In its penultimate scenes, Armitage actually reveals an interesting political backdrop, with the Mars colony trying to secede from Earth, and some stuff about Earth apparently being a feminist culture, whereas Mars apparently isn’t, but the series doesn’t go anywhere with this and, again, its themes largely aren’t explored with any kind of depth. Most of what the OVA has going for it are its cool background art, well-choreographed and animated fight sequences, and the fact that Armitage herself is animated with a lot of personality. I wouldn’t call her a great character by any stretch, but she’s at least somewhat memorable. Otherwise, the OVA has pretty bad pacing issues and becomes too cheesy and boring in the later half, so overall I can’t really recommend it unless you’re REALLY into cyberpunk.
While Armitage III was decently popular in Japan, it ended up being largely overshadowed by the release of Ghost in the Shell, which came out just a few months later. As I mentioned before, Ghost in the Shell was a pretty huge hit worldwide, and is often considered integral to the spread of anime to the Western market after its release in 1996. Now, I can’t prove this, but it seems pretty likely that the direct result of Ghost in the Shell’s popularity was the creation of Armitage III Poly-Matrix–which consists of the Armitage III OVA cut-together into a film, with about thirty minutes of content removed, and some additional scenes added in.
Poly-Matrix, as it turns out, is essentially a US-only version of the OVA, and received an exclusively English-language release. Pioneer’s ambition with this release is made obvious by the fact that they hired on Hollywood actors Kiefer Sutherland, Elizabeth Berkley, and Bryan Cranston as voice actors. In the wake of Ghost in the Shell, it seems that Pioneer were trying to not only ride the newly born US anime wave, but to breach even more mainstream success by attaching these actors, to increase the sense of legitimacy.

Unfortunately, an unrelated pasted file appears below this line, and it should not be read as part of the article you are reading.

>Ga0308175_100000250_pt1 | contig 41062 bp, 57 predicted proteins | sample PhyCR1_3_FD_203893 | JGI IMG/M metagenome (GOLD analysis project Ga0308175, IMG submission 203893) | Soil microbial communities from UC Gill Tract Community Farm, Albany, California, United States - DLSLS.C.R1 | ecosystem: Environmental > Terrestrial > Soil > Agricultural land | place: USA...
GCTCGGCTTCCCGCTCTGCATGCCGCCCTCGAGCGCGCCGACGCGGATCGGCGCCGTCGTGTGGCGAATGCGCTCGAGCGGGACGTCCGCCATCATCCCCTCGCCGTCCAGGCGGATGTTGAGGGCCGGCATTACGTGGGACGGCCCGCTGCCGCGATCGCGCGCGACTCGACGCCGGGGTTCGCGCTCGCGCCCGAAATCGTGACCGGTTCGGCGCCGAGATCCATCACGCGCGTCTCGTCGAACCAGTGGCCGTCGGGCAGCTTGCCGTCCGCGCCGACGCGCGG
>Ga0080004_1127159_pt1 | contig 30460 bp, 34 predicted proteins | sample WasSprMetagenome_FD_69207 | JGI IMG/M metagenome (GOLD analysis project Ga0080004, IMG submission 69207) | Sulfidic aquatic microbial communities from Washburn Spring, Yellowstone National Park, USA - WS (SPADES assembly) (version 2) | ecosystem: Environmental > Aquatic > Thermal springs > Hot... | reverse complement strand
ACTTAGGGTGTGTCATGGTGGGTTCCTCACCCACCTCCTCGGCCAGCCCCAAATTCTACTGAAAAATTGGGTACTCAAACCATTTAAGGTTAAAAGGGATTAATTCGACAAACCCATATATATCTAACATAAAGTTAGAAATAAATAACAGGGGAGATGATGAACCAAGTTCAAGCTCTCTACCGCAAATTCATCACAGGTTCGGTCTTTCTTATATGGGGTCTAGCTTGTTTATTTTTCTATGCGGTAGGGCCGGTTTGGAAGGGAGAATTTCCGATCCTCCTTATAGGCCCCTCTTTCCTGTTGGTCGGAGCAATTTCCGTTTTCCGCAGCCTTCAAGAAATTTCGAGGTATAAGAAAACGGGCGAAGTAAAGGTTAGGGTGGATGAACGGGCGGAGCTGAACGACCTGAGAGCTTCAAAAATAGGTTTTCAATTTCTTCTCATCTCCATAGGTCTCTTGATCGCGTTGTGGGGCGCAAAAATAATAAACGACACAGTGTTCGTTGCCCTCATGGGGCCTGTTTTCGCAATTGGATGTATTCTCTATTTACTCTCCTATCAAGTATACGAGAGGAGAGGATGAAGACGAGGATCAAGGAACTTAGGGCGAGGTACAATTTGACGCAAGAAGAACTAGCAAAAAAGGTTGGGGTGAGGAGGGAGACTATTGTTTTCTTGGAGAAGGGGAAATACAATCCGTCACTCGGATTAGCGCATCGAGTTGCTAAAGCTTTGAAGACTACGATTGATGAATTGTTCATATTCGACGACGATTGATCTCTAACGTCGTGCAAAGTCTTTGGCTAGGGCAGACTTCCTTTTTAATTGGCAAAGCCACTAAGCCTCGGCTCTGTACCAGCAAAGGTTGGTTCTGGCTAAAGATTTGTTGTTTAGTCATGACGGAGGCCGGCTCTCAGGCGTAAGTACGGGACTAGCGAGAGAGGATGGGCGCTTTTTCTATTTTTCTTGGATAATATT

Unfortunately, with the original OVA already having been kind of choppy and only decent at best, the even more butchered film version is downright bad. Anime reviewer Sage over at That Guy With the Glasses has a video on the film, which shows how it’s not only badly edited, but horribly dubbed in spite of its star cast. It’s a shame too, because the Japanese voice acting in the OVA was actually pretty good, with Armitage in particular having been so lively that I was surprised when I found out she was a robot. In Poly-Matrix it’s, uh, not hard to tell, which kind of defeats the entire point of her character.
Poly-Matrix was not the industry-shaking hit that Pioneer seemed to think it would be, though it remained a modest success, staying on the shelves of DVD stores for ages. Even the VHS tapes remain sort of ubiquitous at used stores, at least in my experience. Throughout the late nineties and early 2000s, Armitage remained heavily advertised in anime magazines and the like, and in 2002, Pioneer produced a sequel in the film Armitage III: Dual-Matrix.